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Title: The role of GRAS-domain proteins in arbuscular mycorrhizal symbiosis
Author: Luginbuehl, Leonie
ISNI:       0000 0004 6058 8432
Awarding Body: University of East Anglia
Current Institution: University of East Anglia
Date of Award: 2016
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A major limitation to plant growth is the restricted access to nutrients in the soil. To improve nutrient acquisition, the majority of land plants enter a beneficial symbiosis with arbuscular mycorrhizal (AM) fungi. The accommodation of fungal hyphae in roots requires the extensive transcriptional reprogramming of host cells. Several GRASdomain proteins, including NSP1 (NODULATION SIGNALLING PATHWAY 1), NSP2, and RAM1 (REQUIRED FOR ARBUSCULAR MYCORRHIZATION 1), have emerged as important transcriptional regulators during mycorrhization. Interaction studies suggest that these proteins form multicomponent complexes, raising the question whether they regulate similar or different mycorrhizal processes. Here, the functions of NSP1, NSP2 and RAM1 during AM development were investigated by detailed phenotypic and transcriptional analyses of the corresponding loss‐of‐function mutants. Global gene expression profiling of nsp1‐1 revealed that NSP1 is required for the expression of a large number of genes involved in strigolactone and gibberellin biosynthesis at the pre‐contact stage of AM development. Strigolactones are known to attract the fungus to the root. In line with this, the quantification of mycorrhizal structures showed a delay in mycorrhization in nsp1‐1. Transcriptional profiling confirmed that the expression of the majority of mycorrhizal‐induced genes was delayed, but not abolished in nsp1‐1, suggesting that NSP1 only has a minor role in the transcriptional regulation once the contact between the fungus and the roots has been established. Unlike NSP1, RAM1 plays a critical role in the transcriptional regulation at later stages of AM symbiosis. Mycorrhization was strongly impaired in ram1‐1, and transcriptional profiling revealed that RAM1 is essential for the expression of several genes involved in arbuscule development and the nutrient exchange between the symbionts. Meanwhile, the exact function of NSP2 remains unclear, as no effect on mycorrhization was observed in nsp2‐2 under the conditions tested here. These findings suggest that NSP1, NSP2 and RAM1 play largely different roles in the transcriptional regulation during AM development.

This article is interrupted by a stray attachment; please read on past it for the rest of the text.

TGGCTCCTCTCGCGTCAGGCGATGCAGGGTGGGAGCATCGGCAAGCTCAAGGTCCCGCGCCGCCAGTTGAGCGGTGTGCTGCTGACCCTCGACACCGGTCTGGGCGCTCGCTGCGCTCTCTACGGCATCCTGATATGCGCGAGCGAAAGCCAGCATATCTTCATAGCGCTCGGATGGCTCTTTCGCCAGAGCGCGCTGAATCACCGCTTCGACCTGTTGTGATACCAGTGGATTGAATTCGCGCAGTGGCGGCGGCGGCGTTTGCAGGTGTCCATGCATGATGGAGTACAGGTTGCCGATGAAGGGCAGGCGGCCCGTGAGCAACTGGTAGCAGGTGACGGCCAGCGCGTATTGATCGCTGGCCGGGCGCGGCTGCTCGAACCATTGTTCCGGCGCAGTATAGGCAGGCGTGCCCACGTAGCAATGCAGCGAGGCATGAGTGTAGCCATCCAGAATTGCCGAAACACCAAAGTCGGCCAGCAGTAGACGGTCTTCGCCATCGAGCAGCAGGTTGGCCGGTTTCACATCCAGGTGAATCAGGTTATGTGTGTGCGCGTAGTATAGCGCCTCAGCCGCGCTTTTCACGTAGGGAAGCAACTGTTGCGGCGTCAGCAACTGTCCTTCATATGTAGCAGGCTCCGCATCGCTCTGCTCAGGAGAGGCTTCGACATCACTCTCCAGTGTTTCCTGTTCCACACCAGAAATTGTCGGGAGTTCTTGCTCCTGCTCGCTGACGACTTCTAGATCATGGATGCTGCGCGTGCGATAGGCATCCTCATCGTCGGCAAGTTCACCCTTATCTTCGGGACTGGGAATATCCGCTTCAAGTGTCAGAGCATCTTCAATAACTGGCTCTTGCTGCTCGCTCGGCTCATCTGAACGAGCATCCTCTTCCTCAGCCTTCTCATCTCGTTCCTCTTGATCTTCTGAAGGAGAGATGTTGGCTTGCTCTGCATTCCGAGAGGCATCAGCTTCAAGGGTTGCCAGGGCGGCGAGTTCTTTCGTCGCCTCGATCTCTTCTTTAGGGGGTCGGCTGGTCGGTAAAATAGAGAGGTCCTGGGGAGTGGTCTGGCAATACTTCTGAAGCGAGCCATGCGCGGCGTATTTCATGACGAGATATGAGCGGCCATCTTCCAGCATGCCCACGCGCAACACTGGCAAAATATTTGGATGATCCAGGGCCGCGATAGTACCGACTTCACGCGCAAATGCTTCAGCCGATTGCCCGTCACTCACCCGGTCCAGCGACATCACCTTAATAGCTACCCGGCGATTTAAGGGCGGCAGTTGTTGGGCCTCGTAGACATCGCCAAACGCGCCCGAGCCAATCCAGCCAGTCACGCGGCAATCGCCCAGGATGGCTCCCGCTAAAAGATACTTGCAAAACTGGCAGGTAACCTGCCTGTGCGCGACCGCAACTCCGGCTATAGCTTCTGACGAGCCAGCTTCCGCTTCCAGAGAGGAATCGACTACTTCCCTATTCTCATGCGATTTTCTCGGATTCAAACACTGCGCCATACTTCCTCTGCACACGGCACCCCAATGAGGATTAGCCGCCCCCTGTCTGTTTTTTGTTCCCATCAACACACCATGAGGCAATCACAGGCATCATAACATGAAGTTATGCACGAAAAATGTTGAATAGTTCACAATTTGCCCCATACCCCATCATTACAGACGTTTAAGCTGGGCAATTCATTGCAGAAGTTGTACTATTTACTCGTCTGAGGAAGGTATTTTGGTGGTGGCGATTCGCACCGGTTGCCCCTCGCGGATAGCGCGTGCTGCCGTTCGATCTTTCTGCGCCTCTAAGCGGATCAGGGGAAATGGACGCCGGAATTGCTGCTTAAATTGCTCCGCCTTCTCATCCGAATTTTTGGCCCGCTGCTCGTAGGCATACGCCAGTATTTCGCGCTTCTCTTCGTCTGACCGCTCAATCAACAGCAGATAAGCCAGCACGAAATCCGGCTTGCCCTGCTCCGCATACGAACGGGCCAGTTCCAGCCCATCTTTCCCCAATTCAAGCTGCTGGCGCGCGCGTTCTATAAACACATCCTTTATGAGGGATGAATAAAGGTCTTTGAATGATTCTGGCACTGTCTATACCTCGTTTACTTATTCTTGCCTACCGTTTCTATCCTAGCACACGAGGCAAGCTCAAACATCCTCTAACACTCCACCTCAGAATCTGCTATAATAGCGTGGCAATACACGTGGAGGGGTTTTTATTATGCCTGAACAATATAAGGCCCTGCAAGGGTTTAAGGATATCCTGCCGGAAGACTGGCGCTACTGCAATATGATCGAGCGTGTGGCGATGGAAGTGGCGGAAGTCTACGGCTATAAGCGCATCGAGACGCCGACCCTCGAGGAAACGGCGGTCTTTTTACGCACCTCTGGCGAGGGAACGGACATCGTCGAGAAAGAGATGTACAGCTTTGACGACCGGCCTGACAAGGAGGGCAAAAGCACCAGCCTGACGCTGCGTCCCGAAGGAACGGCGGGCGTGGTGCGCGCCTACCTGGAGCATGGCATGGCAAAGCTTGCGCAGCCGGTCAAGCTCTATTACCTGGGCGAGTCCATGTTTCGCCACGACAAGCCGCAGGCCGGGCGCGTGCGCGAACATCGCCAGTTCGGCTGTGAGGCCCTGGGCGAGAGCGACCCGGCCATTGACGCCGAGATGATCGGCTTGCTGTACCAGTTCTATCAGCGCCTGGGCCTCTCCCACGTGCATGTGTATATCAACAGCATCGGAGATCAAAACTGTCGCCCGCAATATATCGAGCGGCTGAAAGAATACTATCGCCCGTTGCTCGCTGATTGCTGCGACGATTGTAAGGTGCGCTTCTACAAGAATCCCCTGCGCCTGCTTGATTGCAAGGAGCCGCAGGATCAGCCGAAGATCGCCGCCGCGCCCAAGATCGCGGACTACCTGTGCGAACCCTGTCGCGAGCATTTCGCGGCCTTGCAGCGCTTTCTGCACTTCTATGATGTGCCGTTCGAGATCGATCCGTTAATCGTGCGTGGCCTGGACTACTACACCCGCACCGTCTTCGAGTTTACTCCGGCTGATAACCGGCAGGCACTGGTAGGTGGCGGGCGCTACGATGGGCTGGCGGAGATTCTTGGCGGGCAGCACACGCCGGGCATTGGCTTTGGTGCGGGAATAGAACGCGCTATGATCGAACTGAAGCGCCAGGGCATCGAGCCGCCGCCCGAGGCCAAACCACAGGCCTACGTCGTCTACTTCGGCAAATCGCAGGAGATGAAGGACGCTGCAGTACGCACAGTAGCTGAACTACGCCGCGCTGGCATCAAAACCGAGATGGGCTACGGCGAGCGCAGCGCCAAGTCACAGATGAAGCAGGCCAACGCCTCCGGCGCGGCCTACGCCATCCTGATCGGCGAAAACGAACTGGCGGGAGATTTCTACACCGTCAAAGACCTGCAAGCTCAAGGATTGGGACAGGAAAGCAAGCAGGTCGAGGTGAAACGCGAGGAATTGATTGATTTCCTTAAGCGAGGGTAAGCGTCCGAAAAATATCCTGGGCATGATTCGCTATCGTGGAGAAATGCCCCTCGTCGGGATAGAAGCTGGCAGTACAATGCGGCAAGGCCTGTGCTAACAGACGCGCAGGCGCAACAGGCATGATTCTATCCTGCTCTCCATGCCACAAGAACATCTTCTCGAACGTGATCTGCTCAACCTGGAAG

Supervisor: Not available Sponsor: Not available
Qualification Name: Thesis (Ph.D.) Qualification Level: Doctoral
EThOS ID:  DOI: Not available